A Look Into Spokane’s Vibrant Mural Scene
The city of Spokane, Washington has a thriving and vibrant arts scene, with the biggest art form throughout the city being murals. You can spot hundreds of murals around the streets of Spokane, each telling their own story. Many of the city’s murals are inspired by the region’s natural elements and their interaction with humanity.
Murals as an art form offer a great sense of community because they are created by city residents for everyone to enjoy. They also truly integrate art into every corner of the city, going on the sides of local businesses and livening up the city streets. Let’s get an inside look at some of the local Spokane mural artists and their inspirations.
Gibbens’ black and white mural is located on 150 S. Post Street and depicts various sea-faring dinosaurs. The artist says he’s always been interested in creatures like dinosaurs and other “freakish fauna”. He has multiple works throughout the Northwest United States and beyond, most of them focusing on the natural world and ancient species.
Gibbens studied traditional Chinese fine-line painting and scientific illustration. He says his work is all about “celebrating the beauty and strangeness of the world that surrounds us, blending hard science with mythical imagination.” While he is primarily a studio artist, he adapts some works for large-scale projects.
Daniel Lopez (Godffiti)
Going by the artist name Godffiti, Lopez is a full-time muralist who has lived in the city of Spokane for over 10 years. His inspiration largely comes from his love for the city and his connection to the wonderful community members of Spokane. You can find one of his murals on 300 S Altamont Street, showing a beautiful realist bird in flight.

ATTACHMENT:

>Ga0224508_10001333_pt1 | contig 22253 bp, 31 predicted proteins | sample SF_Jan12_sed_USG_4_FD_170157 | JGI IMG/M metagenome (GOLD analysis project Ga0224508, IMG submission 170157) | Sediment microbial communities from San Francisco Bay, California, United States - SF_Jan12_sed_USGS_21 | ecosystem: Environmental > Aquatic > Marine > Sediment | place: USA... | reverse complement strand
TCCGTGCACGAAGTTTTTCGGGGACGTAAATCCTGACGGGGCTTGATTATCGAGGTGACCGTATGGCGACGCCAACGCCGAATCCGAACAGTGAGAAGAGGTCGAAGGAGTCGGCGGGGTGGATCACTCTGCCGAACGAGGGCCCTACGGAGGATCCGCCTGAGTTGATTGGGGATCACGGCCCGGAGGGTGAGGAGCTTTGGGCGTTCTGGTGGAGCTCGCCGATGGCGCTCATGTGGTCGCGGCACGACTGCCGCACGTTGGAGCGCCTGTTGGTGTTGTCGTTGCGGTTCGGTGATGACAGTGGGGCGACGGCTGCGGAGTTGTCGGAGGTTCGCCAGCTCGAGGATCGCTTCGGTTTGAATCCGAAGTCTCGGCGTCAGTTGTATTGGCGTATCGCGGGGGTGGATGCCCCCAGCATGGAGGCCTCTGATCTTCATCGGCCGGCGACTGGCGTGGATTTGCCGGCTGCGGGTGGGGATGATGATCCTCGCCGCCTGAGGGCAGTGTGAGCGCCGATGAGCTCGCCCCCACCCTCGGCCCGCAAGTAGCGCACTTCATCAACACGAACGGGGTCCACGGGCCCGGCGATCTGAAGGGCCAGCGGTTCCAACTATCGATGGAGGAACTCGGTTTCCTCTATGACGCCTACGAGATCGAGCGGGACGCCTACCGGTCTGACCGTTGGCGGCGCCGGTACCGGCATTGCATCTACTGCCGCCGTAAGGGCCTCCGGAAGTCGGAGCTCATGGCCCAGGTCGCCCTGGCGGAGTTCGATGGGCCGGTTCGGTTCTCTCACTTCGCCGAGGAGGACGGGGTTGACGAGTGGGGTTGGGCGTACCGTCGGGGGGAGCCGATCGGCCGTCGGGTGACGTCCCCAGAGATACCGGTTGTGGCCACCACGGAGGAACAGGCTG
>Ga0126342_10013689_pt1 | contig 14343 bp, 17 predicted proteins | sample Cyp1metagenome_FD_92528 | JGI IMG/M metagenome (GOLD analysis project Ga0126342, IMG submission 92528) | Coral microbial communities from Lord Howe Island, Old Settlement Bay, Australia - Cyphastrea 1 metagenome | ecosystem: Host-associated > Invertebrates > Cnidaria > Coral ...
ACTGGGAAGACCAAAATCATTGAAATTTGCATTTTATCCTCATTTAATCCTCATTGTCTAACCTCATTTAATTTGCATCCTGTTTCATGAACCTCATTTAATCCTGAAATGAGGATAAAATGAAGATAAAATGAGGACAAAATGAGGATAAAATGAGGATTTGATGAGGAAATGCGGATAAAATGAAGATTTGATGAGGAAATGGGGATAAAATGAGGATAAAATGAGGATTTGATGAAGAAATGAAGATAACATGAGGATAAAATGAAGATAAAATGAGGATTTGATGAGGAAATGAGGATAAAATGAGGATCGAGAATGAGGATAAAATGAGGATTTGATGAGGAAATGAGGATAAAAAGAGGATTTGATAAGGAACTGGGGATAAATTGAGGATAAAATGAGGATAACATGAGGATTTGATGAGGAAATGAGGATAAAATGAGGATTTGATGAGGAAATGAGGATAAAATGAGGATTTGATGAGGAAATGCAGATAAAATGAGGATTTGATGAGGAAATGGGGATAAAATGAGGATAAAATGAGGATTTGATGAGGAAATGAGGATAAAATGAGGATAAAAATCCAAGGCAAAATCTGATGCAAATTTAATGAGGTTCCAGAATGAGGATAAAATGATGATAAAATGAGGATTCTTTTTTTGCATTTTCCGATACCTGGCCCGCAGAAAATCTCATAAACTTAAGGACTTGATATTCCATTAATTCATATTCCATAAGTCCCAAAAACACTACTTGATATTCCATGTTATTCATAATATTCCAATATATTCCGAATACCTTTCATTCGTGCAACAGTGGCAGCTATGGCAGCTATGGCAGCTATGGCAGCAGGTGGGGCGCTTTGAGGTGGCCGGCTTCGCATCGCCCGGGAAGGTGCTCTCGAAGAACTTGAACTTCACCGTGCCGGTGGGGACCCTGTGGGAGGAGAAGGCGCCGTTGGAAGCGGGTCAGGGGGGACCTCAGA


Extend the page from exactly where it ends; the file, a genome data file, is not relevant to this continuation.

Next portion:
Lopez has original works for sale on his website, ranging from modern realism to conceptual painting.
Cole has a background in zoology and marine ecology, and as such her artwork is largely inspired by wildlife and the natural world. As she describes it, “I bring environmental themes to urban locations.” Her mural on 150 S. Lincoln Street depicts a vibrant collage of wildlife symbols with various cultural influences.
Cole worked as a Peace Corps volunteer in a village of artisans, and she says that experience showed her the powerful impact art can have on people. “It breaks down cross-cultural, linguistic, and socioeconomic barriers. I relish the moments when my artwork makes people stop their hurtle through life to pause, breathe, and enjoy.”
After receiving an art history degree at Gonzaga University, Quinn studied illustration in the mid 80’s. He has created multiple murals in Spokane, as well as illustrated books and taught at Corbin Art Center, Spokane Art School, and the Institute for Extended Learning.
Using acrylic to combine intense colors and hard edges, Quinn says his art demonstrates “what’s absurd but not impossible.” His piece at Division & Sprague was commissioned by the Spokane Arts Commission, and he states his inspiration was the Spokane River.